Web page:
The workbook shows an outline map of a continent, then focuses in on groups of countries to be studied on that continent. There are then a number of groups with their own mnemonics for each continent. The mnemonic “stories” are printed below these maps so students can see the visual illustration as they read. Quizzes that ask students to identify the countries within each mnemonic group are provided at the end of each continent section. Once students have learned an entire continent, they can go back and use the Physical Geography DVDs. Preface the DVDs by having students read through the physical geography questions in the second half of their book. Students will have to watch and listen carefully for information about the geography, climate, rivers, capital, important features, or other facts about the country. Students should be able to answer the questions after watching the DVD although they might have to watch again if they missed pieces of information.
The teacher book includes all the student pages with answers on the appropriate pages. It also has brief instructional information at the beginning. Note that the student workbook is reproducible for use within your immediate family. Group class students must each purchase a workbook.
An additional CD-ROM comes with both levels. It has map grid drawing pages and all of the licensed photos that are used in the DVD lessons. The map drawing pages include continent outline maps, map forms with latitude and longitude markings, and “anchor point sheets.” Anchor point sheets include some segments of the outline lines for continents and countries to assist students in creating their own maps. The continent maps and anchor point sheets should be used before students attempt to work on the latitude and longitude sheets. Instructions for using these sheets are included on the disc. As for the photos, a student might access these to create a report, but otherwise they are not necessary to the program.
At the back of the student workbook just before the index are ten Atlas Exercises. Students will likely need to refer to an atlas to be able to answer many of these questions. The exercises also reinforce what students have learned through the other lessons in the program.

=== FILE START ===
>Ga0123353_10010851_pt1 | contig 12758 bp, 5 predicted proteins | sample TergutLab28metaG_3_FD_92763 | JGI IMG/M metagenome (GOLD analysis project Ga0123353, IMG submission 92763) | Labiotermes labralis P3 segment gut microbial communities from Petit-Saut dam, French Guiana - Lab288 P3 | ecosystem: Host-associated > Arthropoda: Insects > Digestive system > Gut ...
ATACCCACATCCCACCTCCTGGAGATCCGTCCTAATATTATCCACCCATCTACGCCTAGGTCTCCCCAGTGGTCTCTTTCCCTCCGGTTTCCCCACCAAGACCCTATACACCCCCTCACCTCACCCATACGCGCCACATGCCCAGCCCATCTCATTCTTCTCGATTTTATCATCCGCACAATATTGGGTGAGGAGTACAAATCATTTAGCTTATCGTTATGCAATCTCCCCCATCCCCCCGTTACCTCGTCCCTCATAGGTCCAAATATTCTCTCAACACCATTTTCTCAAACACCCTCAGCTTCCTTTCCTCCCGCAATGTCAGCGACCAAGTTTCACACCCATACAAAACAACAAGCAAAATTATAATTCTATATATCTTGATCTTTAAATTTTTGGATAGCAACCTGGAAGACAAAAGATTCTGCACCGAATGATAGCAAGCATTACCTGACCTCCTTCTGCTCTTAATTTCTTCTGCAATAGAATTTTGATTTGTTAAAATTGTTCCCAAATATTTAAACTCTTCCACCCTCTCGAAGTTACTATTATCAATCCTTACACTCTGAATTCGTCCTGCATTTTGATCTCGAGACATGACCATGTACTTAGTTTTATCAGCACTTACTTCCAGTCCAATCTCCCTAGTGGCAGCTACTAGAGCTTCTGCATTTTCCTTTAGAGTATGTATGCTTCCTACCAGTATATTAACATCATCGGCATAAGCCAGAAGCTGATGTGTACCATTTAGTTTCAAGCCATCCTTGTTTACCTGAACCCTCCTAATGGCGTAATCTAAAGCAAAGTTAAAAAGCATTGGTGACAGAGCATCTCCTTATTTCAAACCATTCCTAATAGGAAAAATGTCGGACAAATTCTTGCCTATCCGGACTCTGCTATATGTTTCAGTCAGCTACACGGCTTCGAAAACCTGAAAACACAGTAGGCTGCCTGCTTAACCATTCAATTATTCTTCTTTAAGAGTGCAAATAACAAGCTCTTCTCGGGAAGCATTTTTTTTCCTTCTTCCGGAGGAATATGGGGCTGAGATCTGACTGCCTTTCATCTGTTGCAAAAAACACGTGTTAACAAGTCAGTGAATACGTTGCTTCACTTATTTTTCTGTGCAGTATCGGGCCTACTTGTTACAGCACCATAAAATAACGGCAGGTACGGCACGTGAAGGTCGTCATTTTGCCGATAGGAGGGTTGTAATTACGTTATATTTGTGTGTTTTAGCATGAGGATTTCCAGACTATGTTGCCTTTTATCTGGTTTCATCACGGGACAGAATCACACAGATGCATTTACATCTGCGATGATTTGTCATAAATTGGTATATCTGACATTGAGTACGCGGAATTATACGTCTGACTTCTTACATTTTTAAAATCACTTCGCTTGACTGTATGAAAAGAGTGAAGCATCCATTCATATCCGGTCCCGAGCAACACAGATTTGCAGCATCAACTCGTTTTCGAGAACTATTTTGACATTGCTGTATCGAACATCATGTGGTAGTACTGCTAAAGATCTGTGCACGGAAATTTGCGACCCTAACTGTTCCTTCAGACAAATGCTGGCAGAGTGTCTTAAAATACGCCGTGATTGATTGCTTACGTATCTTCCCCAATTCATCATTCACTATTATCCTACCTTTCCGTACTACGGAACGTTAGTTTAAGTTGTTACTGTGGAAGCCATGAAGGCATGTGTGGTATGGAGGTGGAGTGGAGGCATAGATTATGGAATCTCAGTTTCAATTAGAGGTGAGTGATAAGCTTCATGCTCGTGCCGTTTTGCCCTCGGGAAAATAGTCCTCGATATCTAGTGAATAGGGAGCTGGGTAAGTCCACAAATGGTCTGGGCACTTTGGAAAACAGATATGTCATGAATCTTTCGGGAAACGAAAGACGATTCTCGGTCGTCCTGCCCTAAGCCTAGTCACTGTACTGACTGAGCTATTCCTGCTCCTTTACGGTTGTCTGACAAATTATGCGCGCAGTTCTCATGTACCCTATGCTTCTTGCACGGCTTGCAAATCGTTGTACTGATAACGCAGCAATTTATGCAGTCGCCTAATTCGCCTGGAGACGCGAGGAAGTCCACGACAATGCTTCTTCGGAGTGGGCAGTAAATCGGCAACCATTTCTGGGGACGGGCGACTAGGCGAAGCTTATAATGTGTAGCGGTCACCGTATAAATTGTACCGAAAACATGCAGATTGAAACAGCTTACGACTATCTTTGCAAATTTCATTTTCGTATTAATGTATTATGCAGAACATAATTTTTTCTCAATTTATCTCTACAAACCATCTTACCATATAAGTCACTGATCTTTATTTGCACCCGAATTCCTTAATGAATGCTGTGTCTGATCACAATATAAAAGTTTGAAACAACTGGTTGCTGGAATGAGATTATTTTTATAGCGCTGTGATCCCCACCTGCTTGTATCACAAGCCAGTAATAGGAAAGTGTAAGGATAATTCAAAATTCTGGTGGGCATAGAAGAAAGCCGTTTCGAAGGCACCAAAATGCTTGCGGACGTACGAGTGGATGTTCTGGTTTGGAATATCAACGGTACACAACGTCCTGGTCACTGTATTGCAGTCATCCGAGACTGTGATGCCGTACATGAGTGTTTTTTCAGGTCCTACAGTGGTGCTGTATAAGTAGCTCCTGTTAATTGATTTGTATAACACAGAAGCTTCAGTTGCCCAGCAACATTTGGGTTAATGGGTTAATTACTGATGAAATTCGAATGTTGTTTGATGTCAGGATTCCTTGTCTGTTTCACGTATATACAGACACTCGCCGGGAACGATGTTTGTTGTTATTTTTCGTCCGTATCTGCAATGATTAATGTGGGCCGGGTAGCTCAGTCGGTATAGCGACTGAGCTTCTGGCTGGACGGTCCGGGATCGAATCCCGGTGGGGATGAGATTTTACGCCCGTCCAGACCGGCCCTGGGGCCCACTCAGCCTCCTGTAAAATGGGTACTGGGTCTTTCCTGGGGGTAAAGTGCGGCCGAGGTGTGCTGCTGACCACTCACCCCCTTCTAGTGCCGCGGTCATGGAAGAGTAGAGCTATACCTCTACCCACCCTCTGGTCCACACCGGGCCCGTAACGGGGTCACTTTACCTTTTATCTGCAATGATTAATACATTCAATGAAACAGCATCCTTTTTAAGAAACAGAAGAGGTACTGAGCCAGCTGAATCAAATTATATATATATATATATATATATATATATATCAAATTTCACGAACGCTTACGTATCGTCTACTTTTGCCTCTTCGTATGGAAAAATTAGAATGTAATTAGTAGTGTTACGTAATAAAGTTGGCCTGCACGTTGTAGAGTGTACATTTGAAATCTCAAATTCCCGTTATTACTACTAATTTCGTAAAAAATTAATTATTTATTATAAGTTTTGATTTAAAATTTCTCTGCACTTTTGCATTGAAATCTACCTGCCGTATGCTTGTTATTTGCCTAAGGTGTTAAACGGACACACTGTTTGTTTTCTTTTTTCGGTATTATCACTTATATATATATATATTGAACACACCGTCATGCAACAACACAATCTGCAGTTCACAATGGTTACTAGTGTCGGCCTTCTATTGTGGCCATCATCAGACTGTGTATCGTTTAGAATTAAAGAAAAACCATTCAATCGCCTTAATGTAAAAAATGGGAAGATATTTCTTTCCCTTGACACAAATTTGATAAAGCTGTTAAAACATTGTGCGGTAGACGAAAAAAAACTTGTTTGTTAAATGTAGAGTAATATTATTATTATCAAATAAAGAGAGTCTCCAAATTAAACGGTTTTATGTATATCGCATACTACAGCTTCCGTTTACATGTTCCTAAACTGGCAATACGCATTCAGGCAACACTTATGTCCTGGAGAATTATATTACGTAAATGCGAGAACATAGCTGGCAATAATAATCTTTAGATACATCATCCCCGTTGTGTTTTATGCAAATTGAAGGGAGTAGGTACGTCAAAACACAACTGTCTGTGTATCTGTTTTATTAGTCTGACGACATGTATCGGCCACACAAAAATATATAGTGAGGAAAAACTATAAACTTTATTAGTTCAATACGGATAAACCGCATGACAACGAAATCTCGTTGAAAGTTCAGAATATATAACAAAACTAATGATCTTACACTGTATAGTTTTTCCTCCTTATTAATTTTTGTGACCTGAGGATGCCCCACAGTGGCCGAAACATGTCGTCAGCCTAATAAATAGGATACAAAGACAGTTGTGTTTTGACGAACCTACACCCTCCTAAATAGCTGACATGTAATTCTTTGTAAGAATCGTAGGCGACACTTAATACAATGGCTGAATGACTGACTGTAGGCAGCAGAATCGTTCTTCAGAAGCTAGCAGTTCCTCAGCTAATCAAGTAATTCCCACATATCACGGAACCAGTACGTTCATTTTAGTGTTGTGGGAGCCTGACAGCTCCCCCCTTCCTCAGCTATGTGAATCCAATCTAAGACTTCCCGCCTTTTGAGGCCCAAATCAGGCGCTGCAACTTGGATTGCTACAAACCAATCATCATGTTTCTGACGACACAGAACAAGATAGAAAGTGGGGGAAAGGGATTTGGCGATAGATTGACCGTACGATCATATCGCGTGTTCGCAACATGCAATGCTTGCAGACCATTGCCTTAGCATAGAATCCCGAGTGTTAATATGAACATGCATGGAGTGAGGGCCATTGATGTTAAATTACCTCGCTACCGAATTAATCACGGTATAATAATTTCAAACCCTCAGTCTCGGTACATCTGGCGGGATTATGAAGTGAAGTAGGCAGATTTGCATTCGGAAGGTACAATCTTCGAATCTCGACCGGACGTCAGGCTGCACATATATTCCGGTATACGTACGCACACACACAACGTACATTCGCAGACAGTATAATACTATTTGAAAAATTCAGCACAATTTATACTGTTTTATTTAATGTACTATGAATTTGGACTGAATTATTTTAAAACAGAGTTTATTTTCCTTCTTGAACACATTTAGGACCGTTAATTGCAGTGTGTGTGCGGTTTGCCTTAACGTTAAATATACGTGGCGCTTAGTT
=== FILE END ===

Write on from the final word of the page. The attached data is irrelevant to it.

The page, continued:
The set for each level also has a set of seven laminated grid maps that might prove very helpful. Each map has a continent on one side with all of the mnemonic illustrations filled in. On the reverse, is an outline map with latitude and longitude markings. The outline map is color coded on the outside edges as a hint showing where each mnemonic begins and ends. Students could practice working on these outline maps with washable markers as they learn. However, they should begin with smaller sections before tackling entire continents.
Those who have both younger and older students can purchase a combo set that has both sets of mnemonic DVDs along with all of the other course components for an additional $50. However, if you have to choose one level or the other, I recommend the younger level. The upper level DVDs might be too hard for younger students to follow, but both younger and older students can understand the younger level DVDs—and they aren't "dumbed down" in a way that would be off putting for older students. Regarding the younger level, while it is supposed to be for preK through fifth grade, young students will not be able to read and complete the workbook exercises. Personally, I would probably not begin the course with students below third grade, although younger students could certainly watch DVDs with older siblings if they are interested.
Since this is really a bit different than traditional programs, be sure to check out the sample video lessons you can watch at the publisher’s website.